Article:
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Haiti warned of potential aftershock

0 CommentsPrint E-mail CCTV, February 2, 2010
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In Haiti, a team of US-based geologists are on a fact finding mission. They're warning that another big earthquake could shake the island at any time.

Haiti's National Palace in downtown Port-au-Prince is little more than a pile of rubble.

It was shaken to the ground during the January 12th earthquake, that measured 7 on the Richter scale.

There have been aftershocks since, but nothing as powerful as the original quake.

The scientific team now in Port au Prince is trying to determine whether another big one may be coming.

Eric Calais, geologist of Purdue University, said, "In the not so distant future, there could be another strong earthquake. The aftershocks have not yet finished. This series of aftershocks could last for several weeks, despite not having any strong aftershocks in the last few days. The seismic crisis has not yet ended. I am advising for people not to enter buildings that are deteriorated. "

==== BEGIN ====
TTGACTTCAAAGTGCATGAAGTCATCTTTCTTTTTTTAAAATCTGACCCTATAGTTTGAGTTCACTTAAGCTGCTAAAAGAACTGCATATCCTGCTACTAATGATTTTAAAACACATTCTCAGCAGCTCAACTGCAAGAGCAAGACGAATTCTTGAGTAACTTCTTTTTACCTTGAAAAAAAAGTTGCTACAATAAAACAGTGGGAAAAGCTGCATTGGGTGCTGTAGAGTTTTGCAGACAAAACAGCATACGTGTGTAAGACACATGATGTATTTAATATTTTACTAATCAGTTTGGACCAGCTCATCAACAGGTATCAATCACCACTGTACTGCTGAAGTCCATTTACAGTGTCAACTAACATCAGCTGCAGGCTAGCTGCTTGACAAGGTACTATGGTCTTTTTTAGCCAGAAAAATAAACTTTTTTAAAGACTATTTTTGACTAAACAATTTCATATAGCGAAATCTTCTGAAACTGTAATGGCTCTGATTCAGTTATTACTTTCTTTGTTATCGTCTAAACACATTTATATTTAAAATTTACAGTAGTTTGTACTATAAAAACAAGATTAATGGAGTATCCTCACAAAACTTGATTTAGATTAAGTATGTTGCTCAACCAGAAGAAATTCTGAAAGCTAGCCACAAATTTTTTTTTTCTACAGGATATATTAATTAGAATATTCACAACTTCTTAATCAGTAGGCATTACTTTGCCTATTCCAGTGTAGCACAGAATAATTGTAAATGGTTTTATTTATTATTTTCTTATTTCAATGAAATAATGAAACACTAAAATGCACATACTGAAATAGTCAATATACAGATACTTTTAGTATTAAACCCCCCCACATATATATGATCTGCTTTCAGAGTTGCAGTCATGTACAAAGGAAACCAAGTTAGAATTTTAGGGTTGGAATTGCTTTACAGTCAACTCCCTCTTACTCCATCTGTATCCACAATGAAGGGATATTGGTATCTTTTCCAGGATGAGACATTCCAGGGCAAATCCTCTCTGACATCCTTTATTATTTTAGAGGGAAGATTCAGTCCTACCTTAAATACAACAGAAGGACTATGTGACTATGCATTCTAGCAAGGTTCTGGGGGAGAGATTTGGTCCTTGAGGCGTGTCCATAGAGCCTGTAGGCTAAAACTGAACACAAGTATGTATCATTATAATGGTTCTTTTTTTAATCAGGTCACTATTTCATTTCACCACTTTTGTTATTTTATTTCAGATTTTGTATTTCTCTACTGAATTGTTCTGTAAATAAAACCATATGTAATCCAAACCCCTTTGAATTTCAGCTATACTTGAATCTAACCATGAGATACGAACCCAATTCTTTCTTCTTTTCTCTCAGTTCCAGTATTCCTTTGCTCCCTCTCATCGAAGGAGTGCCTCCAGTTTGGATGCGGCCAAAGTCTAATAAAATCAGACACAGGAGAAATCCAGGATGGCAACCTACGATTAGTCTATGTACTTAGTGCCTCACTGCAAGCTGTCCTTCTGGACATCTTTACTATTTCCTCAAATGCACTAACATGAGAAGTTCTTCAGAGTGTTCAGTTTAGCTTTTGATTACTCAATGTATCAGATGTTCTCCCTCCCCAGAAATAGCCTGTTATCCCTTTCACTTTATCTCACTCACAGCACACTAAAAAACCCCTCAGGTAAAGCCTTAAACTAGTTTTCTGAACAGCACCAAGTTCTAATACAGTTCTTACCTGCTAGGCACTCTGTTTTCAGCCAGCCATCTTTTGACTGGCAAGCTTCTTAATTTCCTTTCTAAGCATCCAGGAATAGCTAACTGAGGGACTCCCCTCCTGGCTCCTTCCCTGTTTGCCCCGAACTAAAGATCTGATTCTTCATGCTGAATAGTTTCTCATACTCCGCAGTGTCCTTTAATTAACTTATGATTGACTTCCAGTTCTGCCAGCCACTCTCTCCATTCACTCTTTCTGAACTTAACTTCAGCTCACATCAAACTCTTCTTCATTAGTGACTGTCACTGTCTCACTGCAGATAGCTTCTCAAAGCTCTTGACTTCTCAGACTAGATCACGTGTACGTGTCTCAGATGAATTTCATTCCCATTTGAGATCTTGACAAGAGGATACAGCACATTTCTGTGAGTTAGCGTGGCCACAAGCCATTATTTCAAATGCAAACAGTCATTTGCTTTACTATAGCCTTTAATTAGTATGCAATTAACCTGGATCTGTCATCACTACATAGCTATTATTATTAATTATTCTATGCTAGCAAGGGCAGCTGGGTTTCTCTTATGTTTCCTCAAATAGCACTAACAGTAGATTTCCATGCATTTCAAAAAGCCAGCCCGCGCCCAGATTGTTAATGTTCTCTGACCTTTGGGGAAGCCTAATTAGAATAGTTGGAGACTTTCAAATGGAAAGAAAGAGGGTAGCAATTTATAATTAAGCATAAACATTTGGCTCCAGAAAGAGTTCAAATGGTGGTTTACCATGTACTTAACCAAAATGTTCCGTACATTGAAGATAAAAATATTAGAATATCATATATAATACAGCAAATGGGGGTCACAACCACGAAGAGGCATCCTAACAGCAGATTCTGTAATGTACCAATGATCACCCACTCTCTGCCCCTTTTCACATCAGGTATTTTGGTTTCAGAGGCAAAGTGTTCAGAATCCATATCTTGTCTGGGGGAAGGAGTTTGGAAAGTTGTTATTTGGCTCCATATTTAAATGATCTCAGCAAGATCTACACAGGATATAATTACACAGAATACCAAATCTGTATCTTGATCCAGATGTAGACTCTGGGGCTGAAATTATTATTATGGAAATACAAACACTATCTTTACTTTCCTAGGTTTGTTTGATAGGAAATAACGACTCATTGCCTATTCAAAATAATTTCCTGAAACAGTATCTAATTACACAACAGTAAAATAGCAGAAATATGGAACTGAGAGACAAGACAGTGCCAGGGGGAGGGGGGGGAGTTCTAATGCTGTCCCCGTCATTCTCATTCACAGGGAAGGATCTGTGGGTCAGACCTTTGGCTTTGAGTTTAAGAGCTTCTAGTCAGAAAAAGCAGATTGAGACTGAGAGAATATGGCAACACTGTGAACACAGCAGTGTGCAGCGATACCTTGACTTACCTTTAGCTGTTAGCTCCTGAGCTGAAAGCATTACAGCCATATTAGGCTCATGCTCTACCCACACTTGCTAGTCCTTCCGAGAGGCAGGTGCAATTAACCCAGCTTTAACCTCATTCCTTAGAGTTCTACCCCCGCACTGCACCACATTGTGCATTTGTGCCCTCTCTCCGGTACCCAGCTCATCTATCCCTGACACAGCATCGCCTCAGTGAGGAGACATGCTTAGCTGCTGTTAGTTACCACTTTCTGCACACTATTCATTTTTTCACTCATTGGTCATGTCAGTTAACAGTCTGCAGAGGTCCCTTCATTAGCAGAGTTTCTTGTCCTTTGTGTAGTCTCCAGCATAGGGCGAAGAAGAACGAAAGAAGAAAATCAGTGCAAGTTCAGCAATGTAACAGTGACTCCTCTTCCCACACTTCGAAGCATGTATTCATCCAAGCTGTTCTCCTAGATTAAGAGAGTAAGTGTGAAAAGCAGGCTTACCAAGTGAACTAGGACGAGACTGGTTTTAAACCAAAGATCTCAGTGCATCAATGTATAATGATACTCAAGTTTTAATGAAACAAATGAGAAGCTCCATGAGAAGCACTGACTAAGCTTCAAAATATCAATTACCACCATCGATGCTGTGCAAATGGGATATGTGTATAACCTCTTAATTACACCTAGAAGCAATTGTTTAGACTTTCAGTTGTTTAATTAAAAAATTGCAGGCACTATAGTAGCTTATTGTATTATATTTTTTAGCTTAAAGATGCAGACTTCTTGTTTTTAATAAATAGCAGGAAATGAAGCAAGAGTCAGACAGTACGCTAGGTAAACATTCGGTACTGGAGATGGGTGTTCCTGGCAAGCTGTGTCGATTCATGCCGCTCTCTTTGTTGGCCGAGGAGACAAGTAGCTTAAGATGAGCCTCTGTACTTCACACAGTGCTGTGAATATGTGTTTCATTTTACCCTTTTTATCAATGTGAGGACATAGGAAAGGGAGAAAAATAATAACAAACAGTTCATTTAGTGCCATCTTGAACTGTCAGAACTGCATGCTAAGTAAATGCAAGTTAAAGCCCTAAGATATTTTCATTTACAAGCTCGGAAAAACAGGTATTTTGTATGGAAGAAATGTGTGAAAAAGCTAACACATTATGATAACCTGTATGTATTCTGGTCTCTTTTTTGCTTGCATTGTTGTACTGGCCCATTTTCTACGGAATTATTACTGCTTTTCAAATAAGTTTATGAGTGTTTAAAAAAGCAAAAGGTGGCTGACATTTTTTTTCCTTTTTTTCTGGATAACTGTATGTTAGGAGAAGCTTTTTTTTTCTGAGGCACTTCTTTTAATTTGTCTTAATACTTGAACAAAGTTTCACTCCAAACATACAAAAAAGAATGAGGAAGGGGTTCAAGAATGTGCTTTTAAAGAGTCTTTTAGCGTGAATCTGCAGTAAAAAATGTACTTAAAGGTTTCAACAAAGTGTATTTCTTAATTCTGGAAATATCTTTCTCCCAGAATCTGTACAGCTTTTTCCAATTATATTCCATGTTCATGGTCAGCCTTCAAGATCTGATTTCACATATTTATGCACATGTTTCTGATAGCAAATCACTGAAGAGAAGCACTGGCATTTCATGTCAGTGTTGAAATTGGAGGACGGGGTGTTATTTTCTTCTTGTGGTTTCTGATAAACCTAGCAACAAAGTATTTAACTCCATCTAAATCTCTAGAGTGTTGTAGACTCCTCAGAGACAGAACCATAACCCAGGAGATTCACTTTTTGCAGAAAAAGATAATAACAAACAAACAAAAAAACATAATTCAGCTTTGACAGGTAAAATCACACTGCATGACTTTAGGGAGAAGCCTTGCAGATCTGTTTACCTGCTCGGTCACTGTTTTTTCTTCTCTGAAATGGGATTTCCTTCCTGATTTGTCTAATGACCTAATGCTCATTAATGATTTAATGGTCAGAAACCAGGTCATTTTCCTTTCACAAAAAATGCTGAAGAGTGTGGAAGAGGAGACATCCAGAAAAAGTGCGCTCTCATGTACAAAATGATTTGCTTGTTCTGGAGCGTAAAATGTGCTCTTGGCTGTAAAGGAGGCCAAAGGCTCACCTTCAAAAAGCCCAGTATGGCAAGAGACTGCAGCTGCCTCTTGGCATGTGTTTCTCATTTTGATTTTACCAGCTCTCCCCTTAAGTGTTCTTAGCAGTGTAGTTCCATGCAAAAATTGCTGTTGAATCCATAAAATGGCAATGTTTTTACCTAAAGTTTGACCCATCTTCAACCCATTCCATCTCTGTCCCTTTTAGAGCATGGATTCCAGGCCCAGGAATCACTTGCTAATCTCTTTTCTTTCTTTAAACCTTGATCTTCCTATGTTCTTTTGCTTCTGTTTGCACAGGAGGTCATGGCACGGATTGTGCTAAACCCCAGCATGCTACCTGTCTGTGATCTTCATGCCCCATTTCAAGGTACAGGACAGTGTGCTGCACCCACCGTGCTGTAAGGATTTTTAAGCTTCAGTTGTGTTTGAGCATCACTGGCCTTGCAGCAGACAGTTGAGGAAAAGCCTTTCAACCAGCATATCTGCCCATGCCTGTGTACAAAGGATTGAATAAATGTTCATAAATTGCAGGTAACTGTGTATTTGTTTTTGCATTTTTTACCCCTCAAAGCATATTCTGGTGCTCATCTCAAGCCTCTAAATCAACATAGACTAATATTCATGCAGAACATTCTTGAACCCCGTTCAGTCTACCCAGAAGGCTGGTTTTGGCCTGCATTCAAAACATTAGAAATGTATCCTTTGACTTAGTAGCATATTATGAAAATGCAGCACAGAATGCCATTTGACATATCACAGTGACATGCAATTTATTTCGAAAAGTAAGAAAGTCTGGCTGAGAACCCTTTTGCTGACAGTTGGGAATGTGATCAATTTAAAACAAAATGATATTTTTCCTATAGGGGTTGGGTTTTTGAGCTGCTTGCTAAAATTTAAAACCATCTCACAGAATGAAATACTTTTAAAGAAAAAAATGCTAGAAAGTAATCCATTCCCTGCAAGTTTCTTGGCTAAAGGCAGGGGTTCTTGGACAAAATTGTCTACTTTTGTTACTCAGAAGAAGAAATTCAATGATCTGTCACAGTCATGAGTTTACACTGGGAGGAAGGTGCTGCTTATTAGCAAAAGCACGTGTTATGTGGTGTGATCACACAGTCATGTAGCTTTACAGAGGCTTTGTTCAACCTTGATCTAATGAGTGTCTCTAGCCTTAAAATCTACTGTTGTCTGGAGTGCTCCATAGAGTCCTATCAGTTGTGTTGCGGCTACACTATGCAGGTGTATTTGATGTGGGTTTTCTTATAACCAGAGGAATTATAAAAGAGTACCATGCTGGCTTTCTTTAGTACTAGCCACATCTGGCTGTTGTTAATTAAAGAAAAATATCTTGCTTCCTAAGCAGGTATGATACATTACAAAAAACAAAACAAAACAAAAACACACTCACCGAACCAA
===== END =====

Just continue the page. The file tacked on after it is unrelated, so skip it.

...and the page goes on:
Geologists in the team say they urgently need to get to the site to make a detailed assessment, before crucial geological information disappears.

Their research has been tracking the build-up of energy along the faults on the island of Hispaniola for five years which includes Haiti and the Dominican Republic.

Global Positioning System markers are used on the surface of the earth to monitor what happens along the fault, down to its full depth 20 kilometers underground.

Glen mattioli, geologist from University of Arkansas,said, "Earthquakes are an inevitable part of living in this region of the world and the best thing we can do is have adequate preparation and planning and one could hope when new infrastructure is built, it is built to higher standards and that the government makes every effort that it is built properly and perhaps that critical infrastructure, like hospitals and government buildings and things like that will not be located as close as it was before."

The National Science Foundation, a non-profit US organization, has awarded the team a new grant.

The donation will help the scientists to find and map the area where the fault ruptured, resurvey the existing GPS markers, and install ten new continuous GPS sites.


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